My friend, former (WEFT) Out of Our Heads co-host and current Florida State University Professor, Barry J. Faulk, put one of those “won’t go away” ideas in my head last week via his response to an earlier e-mail message I had sent him regarding the death of musician John Martyn. Pithy as always, Mr. Faulk nailed the finer quality of Martyn’s gift, noting the elusive yet essential distinction between mixing and fusing:
To me, the most impressive thing about Martyn is his seemingly effortless fusion of musical genres. I know, a lot of people get praised for creating musical hybrids, the early Clash or the Police get a lot of cred, or used to, for mixing reggae and rock, but what Martyn did was far more difficult than mix and match. He had the true alchemist gift for FUSING different styles — Skip James and Lee Perry, cool jazz and folk intimacy — so that disparate parts that would never seem to work on paper ended up making perfect sense. I think the creation of genuine, listenable musical hybrids is a very rare thing, but Martyn seemed to do it regularly.
I have no idea what possessed people to think they could transform lead into gold. I suppose the usual reasons apply: money/fame/success. I also don’t know if any would-be alchemists ever thought metaphorically about their project, about the abundance of analogues to their enterprise offered by the parallel art universe, a “place” where the banal and the exotic are fused together daily to form something unique. One could argue that most art is a transformation of what’s come before, a purposeful mish-mashing of past, present and future. So construed, the hallmark of great art is the absence of seams, an almost complete erasure of all signs of influence.
We lost a creator of such art last week when John Martyn died at the age of 60 after seemingly endless bouts with various health problems. Martyn was one of those musicians/performers who cannot easily be tagged or summed up in a convenient phrase. To call him a folk performer, while technically true, falls far short of telling anything like the whole story. Mentioning his prowess as a singer and guitar player doesn’t necessarily reflect the range of skill he demonstrated and developed in each arena. This was a guy who could not stand still, the catalogue of his Island Records years alone offering an almost mind-boggling range of material: from the solo acoustic material exploring the jazzed atmospherics of mentor Davy Graham, to the late ’60s folk-rock of his work with then-wife Beverley, to the echoplexed wizardry of his Bless the Weather period, and the sheer majesty of his first true hybrid masterpiece Solid Air. And then, right when there didn’t seem to be anywhere new to go, he pulled a Dylan and left the folk world pretty much behind, culminating in the back-to-back triumphs of One World and Grace and Danger, twin embodiments of the apotheosis of his musical alchemy.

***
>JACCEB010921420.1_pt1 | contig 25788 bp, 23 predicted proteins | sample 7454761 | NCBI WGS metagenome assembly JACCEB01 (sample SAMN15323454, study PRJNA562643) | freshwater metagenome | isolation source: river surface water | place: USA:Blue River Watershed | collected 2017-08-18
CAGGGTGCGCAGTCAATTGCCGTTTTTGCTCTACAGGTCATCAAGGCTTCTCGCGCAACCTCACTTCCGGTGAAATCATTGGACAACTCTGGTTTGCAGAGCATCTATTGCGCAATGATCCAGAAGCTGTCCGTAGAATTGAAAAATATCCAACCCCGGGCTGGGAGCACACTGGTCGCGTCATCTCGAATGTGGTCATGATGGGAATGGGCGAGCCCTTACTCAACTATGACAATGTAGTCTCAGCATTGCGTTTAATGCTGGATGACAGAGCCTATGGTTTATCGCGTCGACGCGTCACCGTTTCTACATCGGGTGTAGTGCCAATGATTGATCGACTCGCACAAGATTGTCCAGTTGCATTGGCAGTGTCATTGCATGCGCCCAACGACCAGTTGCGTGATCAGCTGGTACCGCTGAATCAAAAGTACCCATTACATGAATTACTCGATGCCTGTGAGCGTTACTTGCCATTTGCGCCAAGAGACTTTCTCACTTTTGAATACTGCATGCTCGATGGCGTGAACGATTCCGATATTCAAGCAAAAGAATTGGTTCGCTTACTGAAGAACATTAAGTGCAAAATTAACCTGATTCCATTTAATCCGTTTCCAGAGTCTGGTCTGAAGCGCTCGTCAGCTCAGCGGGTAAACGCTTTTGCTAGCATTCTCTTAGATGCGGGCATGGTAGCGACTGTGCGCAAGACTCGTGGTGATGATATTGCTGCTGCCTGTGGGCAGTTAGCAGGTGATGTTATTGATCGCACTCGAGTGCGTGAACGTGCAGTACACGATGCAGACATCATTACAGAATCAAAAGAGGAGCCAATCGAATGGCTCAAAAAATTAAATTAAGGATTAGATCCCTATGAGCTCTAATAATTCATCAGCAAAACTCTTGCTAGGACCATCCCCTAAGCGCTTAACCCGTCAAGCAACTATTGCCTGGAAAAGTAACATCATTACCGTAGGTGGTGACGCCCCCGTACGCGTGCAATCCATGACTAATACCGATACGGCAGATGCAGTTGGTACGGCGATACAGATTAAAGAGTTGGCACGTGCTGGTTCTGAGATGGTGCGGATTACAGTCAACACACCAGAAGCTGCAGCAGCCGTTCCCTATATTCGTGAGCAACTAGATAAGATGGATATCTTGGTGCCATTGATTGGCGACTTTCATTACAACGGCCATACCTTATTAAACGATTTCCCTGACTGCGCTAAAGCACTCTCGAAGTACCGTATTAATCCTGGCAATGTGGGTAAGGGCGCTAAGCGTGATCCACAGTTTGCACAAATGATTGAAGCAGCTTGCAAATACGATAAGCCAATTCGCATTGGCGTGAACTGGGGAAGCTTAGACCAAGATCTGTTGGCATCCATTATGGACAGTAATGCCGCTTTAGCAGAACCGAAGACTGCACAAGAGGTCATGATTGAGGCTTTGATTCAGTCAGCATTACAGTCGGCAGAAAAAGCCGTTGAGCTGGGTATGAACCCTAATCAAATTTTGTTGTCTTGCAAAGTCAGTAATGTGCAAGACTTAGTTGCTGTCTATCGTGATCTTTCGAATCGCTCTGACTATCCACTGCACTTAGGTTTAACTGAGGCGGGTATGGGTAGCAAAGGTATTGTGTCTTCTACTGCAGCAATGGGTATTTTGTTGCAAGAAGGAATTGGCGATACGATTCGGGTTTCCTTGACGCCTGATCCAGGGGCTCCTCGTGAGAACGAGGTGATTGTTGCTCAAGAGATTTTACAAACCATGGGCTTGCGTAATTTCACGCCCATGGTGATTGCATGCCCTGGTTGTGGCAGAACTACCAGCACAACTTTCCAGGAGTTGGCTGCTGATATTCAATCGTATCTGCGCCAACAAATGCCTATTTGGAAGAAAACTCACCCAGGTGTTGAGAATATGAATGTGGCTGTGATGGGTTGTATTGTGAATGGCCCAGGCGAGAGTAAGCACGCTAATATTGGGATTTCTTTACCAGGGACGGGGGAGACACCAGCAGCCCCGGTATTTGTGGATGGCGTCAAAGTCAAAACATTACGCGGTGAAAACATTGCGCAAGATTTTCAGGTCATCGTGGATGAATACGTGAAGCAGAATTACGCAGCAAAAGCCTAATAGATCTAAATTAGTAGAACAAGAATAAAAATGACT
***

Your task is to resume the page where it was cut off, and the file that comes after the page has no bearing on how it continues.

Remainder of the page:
If alchemists labored to turn lead into gold, Martyn worked just as feverishly at giving musical expression something like liquid form. The clear trajectory of his post-Beverley-work is a state of sinuousness, a gentle and delicate movement that doesn’t call attention to itself, an organic melodiousness that seems to ooze out of its gently rolling accompaniment. If music at its most elemental form is numeric in nature, given to notation and metronomic insistence, late-Island period Martyn removed all surface level hints of such structure, distilling form to essence, suggesting rather than stating. Check out the ethereal “Small Hours” from One World, its simple, stark instrumental minimalism framing vocals which literally seem breathed rather than sung. Even when the rhythm is more insistent, as it is on One World‘s opener, “Dealer,” it rolls more than rocks, it tumbles rather than marches. By the time you get to the modified pop ditty that is Grace and Danger‘s “Sweet Little Mystery,” there is no doubt that Martyn’s alchemy knows no limitations, that it can transform everything it touches, every genre, every musical trope and form.
A modernist folk singer living in a postmodern world, Martyn eventually strolled through nearly every kind of popular music, leaving behind astonishing sonic hybrids reflecting both their generic history and his quicksilver touch. That few in this country have heard him only adds to the scope of his achievement. He did what he did without benefit of substantial financial reward, without regard to anything other than his own sense of accomplishment. The truly good thing about the digital ubiquity of recorded music is it’s never too late or too daunting a task to discover a natural treasure. Check out the following YouTube videos and see what you’ve been missing.
A live solo acoustic performance of “Spencer the Rover”:
A live duo electric guitar setting for “Big Muff” (featuring Danny Thompson on bass):
A live solo echoplexed acoustic performance of “Dealer”:
A visually dodgy, sonically unbelievable live solo acoustic version of “I’d Rather Be the Devil”:
A live solo acoustic performance of his signature tune, “May You Never”: